Motion 13: The Housing Crisis was heard and carried, and Motion 14: Excessive CEO Pay in Academies was moved but then unfinished due to a lack of time.

    We finished the morning session with the Blair Peach Award. This year it has been awarded to Lorraine Hunte of Croydon NUT, for her long term work in fighting racism. You can read more about the award and Lorraine’s work here.

    The afternoon session started with a speech from ATL Section and NEU Joint General Secretary Mary Bousted. Mary spoke about workload and how we are stronger when working together.

     

    Motion 19 was the adoption of the Education and Equality Section of the Annual Report of the Executive, and then it was on to Motion 20: Crisis in Young People’s Mental Health. This important motion calls for ensuring that the union’s workload campaign has a focus on the effects of high stakes testing on students’ mental health; joint lobbying with the health unions; renewing the campaign to end SATs; and opposing the narrowing of the curriculum. The two amendments which were passed added to the main motion, calling for the government to fund mental health first aiders and to oppose punitive behaviour management systems in schools.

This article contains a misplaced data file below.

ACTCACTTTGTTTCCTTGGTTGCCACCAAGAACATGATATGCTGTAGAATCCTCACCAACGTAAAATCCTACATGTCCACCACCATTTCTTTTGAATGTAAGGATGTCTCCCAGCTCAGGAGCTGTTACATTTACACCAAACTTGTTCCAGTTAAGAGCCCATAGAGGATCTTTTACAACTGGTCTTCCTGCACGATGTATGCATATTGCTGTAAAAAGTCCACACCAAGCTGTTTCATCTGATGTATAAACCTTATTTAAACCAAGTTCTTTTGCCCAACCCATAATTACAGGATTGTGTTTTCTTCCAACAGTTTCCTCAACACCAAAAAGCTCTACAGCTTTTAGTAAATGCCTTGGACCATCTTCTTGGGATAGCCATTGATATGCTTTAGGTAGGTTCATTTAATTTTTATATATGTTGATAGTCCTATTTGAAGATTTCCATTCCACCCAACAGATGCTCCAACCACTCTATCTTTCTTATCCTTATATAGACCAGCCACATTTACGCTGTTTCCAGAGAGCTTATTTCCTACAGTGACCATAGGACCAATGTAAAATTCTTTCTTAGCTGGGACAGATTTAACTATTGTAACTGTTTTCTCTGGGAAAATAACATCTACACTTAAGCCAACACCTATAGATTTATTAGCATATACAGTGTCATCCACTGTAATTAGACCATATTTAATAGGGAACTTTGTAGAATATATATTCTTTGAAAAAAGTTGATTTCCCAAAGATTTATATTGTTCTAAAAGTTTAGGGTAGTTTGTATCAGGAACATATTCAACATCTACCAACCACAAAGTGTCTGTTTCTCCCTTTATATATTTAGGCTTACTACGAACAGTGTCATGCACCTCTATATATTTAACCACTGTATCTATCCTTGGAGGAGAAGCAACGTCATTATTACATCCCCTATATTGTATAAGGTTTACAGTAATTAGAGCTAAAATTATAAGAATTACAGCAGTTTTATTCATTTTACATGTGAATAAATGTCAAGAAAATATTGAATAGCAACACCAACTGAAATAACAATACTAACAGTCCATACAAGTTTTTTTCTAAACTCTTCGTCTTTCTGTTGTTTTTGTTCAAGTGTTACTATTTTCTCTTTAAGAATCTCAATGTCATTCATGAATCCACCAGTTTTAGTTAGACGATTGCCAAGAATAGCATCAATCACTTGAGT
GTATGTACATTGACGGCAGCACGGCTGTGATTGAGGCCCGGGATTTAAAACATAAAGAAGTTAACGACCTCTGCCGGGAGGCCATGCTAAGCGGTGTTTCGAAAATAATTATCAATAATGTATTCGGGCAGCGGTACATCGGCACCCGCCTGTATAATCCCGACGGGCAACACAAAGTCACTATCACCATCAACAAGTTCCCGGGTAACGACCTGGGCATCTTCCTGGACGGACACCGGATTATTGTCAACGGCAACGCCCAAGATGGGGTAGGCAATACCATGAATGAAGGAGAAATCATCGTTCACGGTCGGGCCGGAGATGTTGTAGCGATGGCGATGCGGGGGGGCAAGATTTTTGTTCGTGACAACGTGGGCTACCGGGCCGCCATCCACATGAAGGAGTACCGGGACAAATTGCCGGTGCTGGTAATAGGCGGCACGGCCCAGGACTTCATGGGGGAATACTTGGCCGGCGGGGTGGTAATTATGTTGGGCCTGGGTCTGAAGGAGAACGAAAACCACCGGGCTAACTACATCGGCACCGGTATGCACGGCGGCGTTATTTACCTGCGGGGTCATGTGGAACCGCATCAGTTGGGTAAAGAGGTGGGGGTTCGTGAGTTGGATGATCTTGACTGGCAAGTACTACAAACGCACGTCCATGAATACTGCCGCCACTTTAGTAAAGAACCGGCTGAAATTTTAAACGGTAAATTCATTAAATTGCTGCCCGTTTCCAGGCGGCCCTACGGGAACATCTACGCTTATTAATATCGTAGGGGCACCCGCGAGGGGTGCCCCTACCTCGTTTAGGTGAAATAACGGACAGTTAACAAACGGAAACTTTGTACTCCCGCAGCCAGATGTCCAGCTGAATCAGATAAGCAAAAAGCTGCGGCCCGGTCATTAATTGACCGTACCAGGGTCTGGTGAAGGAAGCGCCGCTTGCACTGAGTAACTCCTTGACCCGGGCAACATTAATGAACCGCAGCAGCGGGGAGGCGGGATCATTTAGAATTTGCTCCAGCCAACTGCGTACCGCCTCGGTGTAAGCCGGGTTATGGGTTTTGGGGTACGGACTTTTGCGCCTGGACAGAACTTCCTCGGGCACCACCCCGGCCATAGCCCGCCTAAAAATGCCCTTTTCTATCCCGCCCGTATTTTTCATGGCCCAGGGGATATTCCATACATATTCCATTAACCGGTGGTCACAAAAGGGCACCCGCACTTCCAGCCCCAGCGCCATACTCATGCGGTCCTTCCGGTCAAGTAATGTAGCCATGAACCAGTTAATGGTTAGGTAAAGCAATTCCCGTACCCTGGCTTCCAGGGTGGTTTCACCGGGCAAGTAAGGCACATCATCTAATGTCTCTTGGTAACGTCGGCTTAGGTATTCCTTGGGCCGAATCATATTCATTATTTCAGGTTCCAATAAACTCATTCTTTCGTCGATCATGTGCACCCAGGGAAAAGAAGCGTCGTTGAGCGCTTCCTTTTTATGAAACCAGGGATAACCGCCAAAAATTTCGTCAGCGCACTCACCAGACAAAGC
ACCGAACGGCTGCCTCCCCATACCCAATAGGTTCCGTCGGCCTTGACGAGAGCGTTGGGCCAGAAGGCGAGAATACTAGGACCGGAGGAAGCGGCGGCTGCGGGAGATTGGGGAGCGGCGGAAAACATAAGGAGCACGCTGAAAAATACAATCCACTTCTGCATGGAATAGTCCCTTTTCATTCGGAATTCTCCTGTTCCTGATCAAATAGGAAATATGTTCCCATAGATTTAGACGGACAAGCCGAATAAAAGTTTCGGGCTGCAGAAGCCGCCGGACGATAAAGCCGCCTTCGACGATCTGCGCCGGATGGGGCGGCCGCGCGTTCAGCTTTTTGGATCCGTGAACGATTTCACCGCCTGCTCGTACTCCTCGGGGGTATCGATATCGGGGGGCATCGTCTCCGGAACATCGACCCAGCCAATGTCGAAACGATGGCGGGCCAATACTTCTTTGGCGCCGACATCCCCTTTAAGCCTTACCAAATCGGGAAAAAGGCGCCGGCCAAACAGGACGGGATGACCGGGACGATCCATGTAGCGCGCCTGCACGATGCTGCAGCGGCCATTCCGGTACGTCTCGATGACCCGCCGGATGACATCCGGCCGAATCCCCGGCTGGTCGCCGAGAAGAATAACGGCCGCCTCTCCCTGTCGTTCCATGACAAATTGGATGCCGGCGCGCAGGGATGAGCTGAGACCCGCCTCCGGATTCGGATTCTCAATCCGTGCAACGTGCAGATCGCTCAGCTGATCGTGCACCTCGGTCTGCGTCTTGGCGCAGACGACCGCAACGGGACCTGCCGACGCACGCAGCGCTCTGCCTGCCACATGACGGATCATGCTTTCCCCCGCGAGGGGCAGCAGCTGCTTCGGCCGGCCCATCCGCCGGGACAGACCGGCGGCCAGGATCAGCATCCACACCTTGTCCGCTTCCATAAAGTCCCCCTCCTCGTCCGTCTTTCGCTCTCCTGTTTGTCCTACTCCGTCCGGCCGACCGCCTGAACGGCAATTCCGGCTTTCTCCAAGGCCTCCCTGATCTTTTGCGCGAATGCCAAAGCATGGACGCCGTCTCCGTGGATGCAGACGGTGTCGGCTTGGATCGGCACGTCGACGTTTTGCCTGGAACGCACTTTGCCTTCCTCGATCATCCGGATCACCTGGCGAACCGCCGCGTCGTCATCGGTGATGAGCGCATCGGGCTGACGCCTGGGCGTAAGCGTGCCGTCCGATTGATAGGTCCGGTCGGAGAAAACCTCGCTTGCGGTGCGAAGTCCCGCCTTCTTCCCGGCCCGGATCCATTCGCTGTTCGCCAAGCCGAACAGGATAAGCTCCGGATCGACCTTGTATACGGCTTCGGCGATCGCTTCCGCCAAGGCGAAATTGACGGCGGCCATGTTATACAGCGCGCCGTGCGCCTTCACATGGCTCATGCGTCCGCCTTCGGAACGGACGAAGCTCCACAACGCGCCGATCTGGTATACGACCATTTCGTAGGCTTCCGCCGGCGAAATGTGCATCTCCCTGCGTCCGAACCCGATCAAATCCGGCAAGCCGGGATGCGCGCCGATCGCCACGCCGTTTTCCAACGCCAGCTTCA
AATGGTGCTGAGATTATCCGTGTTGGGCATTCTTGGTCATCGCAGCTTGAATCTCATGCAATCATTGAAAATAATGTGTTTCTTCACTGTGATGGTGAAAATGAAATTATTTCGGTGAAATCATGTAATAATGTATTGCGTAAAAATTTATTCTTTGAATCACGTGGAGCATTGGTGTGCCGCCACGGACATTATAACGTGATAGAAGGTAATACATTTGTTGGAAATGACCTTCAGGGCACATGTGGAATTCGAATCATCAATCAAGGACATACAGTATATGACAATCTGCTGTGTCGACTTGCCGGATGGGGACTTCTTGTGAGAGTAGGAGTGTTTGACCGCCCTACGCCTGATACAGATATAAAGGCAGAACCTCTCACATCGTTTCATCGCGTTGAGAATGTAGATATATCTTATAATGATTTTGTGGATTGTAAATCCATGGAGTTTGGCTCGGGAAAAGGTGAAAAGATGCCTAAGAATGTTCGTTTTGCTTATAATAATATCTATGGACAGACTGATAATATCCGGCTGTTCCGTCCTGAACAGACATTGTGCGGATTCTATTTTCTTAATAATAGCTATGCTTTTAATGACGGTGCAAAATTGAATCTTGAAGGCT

Motion 21: A National Education Service was passed unamended, and then Elaine Bennett from More Than A Score addressed conference on the need to put play and creativity, observation and all round learning at heart of early years.

    Following on from Elaine was Motion 27, the Salaries, Superannuation, Employment Conditions and Rights Section Report, followed by Motion 28: Fair Pay for Teachers. This is a lengthy motion that, as amended, calls for joint action with other teaching and support staff unions to secure pay rises for school staff, to campaign on pay and to be prepared to ballot members over the 5% pay increase demanded of the STRB.